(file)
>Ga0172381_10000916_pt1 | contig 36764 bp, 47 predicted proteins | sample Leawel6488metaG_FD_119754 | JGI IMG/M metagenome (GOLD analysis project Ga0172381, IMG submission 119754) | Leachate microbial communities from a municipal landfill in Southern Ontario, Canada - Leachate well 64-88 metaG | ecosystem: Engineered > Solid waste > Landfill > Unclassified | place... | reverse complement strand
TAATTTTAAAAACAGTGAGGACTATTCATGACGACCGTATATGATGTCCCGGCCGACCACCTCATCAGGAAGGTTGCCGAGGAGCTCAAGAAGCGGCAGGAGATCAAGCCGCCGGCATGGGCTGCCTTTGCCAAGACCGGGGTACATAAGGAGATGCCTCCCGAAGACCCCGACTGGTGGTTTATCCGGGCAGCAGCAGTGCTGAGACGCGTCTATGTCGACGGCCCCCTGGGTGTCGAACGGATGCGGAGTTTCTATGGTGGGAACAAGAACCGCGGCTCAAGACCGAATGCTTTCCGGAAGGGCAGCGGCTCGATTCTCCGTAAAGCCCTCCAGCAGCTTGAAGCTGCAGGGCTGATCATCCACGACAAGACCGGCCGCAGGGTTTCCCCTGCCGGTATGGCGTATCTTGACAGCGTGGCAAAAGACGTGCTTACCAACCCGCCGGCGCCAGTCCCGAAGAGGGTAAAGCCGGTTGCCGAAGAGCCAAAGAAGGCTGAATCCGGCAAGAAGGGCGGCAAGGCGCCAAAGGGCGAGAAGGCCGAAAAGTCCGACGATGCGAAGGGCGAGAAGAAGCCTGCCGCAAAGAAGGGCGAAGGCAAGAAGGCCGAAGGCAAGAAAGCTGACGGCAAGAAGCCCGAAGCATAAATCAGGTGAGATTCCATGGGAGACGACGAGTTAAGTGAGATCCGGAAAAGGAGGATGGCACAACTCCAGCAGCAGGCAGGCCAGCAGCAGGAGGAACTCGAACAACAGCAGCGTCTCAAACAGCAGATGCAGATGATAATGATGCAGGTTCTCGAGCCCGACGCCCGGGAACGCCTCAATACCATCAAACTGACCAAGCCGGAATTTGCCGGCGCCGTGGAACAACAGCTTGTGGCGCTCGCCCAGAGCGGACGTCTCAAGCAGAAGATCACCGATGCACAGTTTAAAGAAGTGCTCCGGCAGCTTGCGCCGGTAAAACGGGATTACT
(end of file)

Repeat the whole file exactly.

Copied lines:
>Ga0172381_10000916_pt1 | contig 36764 bp, 47 predicted proteins | sample Leawel6488metaG_FD_119754 | JGI IMG/M metagenome (GOLD analysis project Ga0172381, IMG submission 119754) | Leachate microbial communities from a municipal landfill in Southern Ontario, Canada - Leachate well 64-88 metaG | ecosystem: Engineered > Solid waste > Landfill > Unclassified | place... | reverse complement strand
TAATTTTAAAAACAGTGAGGACTATTCATGACGACCGTATATGATGTCCCGGCCGACCACCTCATCAGGAAGGTTGCCGAGGAGCTCAAGAAGCGGCAGGAGATCAAGCCGCCGGCATGGGCTGCCTTTGCCAAGACCGGGGTACATAAGGAGATGCCTCCCGAAGACCCCGACTGGTGGTTTATCCGGGCAGCAGCAGTGCTGAGACGCGTCTATGTCGACGGCCCCCTGGGTGTCGAACGGATGCGGAGTTTCTATGGTGGGAACAAGAACCGCGGCTCAAGACCGAATGCTTTCCGGAAGGGCAGCGGCTCGATTCTCCGTAAAGCCCTCCAGCAGCTTGAAGCTGCAGGGCTGATCATCCACGACAAGACCGGCCGCAGGGTTTCCCCTGCCGGTATGGCGTATCTTGACAGCGTGGCAAAAGACGTGCTTACCAACCCGCCGGCGCCAGTCCCGAAGAGGGTAAAGCCGGTTGCCGAAGAGCCAAAGAAGGCTGAATCCGGCAAGAAGGGCGGCAAGGCGCCAAAGGGCGAGAAGGCCGAAAAGTCCGACGATGCGAAGGGCGAGAAGAAGCCTGCCGCAAAGAAGGGCGAAGGCAAGAAGGCCGAAGGCAAGAAAGCTGACGGCAAGAAGCCCGAAGCATAAATCAGGTGAGATTCCATGGGAGACGACGAGTTAAGTGAGATCCGGAAAAGGAGGATGGCACAACTCCAGCAGCAGGCAGGCCAGCAGCAGGAGGAACTCGAACAACAGCAGCGTCTCAAACAGCAGATGCAGATGATAATGATGCAGGTTCTCGAGCCCGACGCCCGGGAACGCCTCAATACCATCAAACTGACCAAGCCGGAATTTGCCGGCGCCGTGGAACAACAGCTTGTGGCGCTCGCCCAGAGCGGACGTCTCAAGCAGAAGATCACCGATGCACAGTTTAAAGAAGTGCTCCGGCAGCTTGCGCCGGTAAAACGGGATTACT